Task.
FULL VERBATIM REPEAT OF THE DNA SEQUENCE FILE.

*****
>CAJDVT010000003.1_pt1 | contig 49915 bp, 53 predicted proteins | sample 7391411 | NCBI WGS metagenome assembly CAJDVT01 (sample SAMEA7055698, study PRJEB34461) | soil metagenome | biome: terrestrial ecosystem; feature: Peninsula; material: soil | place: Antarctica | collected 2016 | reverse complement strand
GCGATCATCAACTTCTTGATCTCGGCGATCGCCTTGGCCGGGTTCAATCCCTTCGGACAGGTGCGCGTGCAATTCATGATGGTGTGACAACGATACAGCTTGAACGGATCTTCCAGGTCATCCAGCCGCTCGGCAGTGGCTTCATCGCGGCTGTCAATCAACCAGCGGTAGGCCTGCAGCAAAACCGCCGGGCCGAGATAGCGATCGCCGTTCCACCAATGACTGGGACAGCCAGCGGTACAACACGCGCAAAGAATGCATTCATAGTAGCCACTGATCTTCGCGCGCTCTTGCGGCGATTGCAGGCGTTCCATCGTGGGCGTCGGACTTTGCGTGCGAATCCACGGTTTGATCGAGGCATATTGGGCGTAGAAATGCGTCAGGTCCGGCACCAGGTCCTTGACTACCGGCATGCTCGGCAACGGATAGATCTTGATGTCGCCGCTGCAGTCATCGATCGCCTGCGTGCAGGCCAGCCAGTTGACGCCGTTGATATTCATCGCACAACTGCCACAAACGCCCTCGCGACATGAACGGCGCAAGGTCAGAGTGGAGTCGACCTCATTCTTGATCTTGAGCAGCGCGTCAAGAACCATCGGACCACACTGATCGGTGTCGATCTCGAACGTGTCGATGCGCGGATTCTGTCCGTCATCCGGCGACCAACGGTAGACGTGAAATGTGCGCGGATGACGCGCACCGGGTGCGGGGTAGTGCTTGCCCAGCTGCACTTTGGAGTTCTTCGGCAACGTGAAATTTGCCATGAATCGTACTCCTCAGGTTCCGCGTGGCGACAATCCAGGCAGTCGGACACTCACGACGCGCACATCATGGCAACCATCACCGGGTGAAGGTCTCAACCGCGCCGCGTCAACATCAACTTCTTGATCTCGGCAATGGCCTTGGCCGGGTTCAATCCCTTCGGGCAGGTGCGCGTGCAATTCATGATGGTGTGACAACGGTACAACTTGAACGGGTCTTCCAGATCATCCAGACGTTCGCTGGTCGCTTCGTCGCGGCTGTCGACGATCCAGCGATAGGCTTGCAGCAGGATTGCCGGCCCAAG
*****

>CAJDVT010000003.1_pt1 | contig 49915 bp, 53 predicted proteins | sample 7391411 | NCBI WGS metagenome assembly CAJDVT01 (sample SAMEA7055698, study PRJEB34461) | soil metagenome | biome: terrestrial ecosystem; feature: Peninsula; material: soil | place: Antarctica | collected 2016 | reverse complement strand
GCGATCATCAACTTCTTGATCTCGGCGATCGCCTTGGCCGGGTTCAATCCCTTCGGACAGGTGCGCGTGCAATTCATGATGGTGTGACAACGATACAGCTTGAACGGATCTTCCAGGTCATCCAGCCGCTCGGCAGTGGCTTCATCGCGGCTGTCAATCAACCAGCGGTAGGCCTGCAGCAAAACCGCCGGGCCGAGATAGCGATCGCCGTTCCACCAATGACTGGGACAGCCAGCGGTACAACACGCGCAAAGAATGCATTCATAGTAGCCACTGATCTTCGCGCGCTCTTGCGGCGATTGCAGGCGTTCCATCGTGGGCGTCGGACTTTGCGTGCGAATCCACGGTTTGATCGAGGCATATTGGGCGTAGAAATGCGTCAGGTCCGGCACCAGGTCCTTGACTACCGGCATGCTCGGCAACGGATAGATCTTGATGTCGCCGCTGCAGTCATCGATCGCCTGCGTGCAGGCCAGCCAGTTGACGCCGTTGATATTCATCGCACAACTGCCACAAACGCCCTCGCGACATGAACGGCGCAAGGTCAGAGTGGAGTCGACCTCATTCTTGATCTTGAGCAGCGCGTCAAGAACCATCGGACCACACTGATCGGTGTCGATCTCGAACGTGTCGATGCGCGGATTCTGTCCGTCATCCGGCGACCAACGGTAGACGTGAAATGTGCGCGGATGACGCGCACCGGGTGCGGGGTAGTGCTTGCCCAGCTGCACTTTGGAGTTCTTCGGCAACGTGAAATTTGCCATGAATCGTACTCCTCAGGTTCCGCGTGGCGACAATCCAGGCAGTCGGACACTCACGACGCGCACATCATGGCAACCATCACCGGGTGAAGGTCTCAACCGCGCCGCGTCAACATCAACTTCTTGATCTCGGCAATGGCCTTGGCCGGGTTCAATCCCTTCGGGCAGGTGCGCGTGCAATTCATGATGGTGTGACAACGGTACAACTTGAACGGGTCTTCCAGATCATCCAGACGTTCGCTGGTCGCTTCGTCGCGGCTGTCGACGATCCAGCGATAGGCTTGCAGCAGGATTGCCGGCCCAAG